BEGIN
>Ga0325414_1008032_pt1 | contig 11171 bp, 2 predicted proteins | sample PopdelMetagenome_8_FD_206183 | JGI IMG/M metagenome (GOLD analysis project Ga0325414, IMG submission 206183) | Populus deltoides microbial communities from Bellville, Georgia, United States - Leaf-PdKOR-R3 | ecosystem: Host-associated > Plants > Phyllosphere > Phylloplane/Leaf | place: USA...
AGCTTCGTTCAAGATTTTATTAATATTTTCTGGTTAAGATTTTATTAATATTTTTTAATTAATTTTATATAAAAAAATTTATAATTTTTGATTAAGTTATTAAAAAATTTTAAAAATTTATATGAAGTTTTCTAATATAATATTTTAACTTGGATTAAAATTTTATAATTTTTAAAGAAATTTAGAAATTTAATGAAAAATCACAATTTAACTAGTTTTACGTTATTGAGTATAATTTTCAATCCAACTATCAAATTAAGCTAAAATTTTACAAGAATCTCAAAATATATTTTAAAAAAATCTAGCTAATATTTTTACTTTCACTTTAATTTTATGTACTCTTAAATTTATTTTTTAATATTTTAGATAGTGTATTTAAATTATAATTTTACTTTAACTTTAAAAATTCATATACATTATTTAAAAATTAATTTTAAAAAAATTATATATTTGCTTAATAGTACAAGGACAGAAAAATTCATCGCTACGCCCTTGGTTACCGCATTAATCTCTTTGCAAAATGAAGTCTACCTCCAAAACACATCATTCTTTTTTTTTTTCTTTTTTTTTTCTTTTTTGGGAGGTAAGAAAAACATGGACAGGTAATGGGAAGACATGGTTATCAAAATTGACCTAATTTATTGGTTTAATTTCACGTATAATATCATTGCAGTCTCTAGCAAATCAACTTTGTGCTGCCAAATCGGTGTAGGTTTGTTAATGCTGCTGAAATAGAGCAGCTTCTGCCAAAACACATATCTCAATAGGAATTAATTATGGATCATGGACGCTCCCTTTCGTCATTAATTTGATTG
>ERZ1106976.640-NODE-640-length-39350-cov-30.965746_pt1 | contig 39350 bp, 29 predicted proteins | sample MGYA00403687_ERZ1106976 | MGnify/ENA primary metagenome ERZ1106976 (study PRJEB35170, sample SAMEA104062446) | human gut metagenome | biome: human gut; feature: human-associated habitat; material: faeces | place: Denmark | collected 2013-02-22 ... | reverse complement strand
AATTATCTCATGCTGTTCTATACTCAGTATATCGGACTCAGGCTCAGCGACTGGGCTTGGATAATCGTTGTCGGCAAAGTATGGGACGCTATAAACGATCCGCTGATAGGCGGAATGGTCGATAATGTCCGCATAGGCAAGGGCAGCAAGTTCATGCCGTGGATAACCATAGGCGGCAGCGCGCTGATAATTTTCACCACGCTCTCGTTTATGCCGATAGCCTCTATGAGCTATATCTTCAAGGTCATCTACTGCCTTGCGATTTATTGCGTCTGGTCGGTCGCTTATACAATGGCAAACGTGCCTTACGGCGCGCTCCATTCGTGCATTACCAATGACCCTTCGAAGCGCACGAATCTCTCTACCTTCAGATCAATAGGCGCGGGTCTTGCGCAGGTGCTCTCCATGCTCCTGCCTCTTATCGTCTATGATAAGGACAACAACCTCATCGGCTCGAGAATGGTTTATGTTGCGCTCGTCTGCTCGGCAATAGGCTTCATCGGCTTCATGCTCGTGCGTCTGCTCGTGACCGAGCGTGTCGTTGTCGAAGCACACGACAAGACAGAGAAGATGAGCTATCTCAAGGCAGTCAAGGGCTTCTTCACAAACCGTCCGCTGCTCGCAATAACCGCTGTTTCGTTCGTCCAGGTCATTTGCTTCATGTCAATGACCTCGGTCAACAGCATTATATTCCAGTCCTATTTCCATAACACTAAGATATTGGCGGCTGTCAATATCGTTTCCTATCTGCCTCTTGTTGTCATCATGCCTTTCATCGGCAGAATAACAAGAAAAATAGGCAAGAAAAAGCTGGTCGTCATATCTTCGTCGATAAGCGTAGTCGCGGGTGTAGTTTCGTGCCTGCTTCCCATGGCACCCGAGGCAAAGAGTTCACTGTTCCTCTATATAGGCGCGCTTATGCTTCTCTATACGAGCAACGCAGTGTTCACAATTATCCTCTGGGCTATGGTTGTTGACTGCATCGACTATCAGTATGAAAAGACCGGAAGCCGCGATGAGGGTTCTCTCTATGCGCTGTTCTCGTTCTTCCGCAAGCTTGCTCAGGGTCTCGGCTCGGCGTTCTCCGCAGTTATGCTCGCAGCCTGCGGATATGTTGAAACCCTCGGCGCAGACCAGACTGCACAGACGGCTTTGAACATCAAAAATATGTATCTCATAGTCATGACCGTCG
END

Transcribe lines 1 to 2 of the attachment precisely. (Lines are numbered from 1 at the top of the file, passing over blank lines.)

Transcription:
>Ga0325414_1008032_pt1 | contig 11171 bp, 2 predicted proteins | sample PopdelMetagenome_8_FD_206183 | JGI IMG/M metagenome (GOLD analysis project Ga0325414, IMG submission 206183) | Populus deltoides microbial communities from Bellville, Georgia, United States - Leaf-PdKOR-R3 | ecosystem: Host-associated > Plants > Phyllosphere > Phylloplane/Leaf | place: USA...
AGCTTCGTTCAAGATTTTATTAATATTTTCTGGTTAAGATTTTATTAATATTTTTTAATTAATTTTATATAAAAAAATTTATAATTTTTGATTAAGTTATTAAAAAATTTTAAAAATTTATATGAAGTTTTCTAATATAATATTTTAACTTGGATTAAAATTTTATAATTTTTAAAGAAATTTAGAAATTTAATGAAAAATCACAATTTAACTAGTTTTACGTTATTGAGTATAATTTTCAATCCAACTATCAAATTAAGCTAAAATTTTACAAGAATCTCAAAATATATTTTAAAAAAATCTAGCTAATATTTTTACTTTCACTTTAATTTTATGTACTCTTAAATTTATTTTTTAATATTTTAGATAGTGTATTTAAATTATAATTTTACTTTAACTTTAAAAATTCATATACATTATTTAAAAATTAATTTTAAAAAAATTATATATTTGCTTAATAGTACAAGGACAGAAAAATTCATCGCTACGCCCTTGGTTACCGCATTAATCTCTTTGCAAAATGAAGTCTACCTCCAAAACACATCATTCTTTTTTTTTTTCTTTTTTTTTTCTTTTTTGGGAGGTAAGAAAAACATGGACAGGTAATGGGAAGACATGGTTATCAAAATTGACCTAATTTATTGGTTTAATTTCACGTATAATATCATTGCAGTCTCTAGCAAATCAACTTTGTGCTGCCAAATCGGTGTAGGTTTGTTAATGCTGCTGAAATAGAGCAGCTTCTGCCAAAACACATATCTCAATAGGAATTAATTATGGATCATGGACGCTCCCTTTCGTCATTAATTTGATTG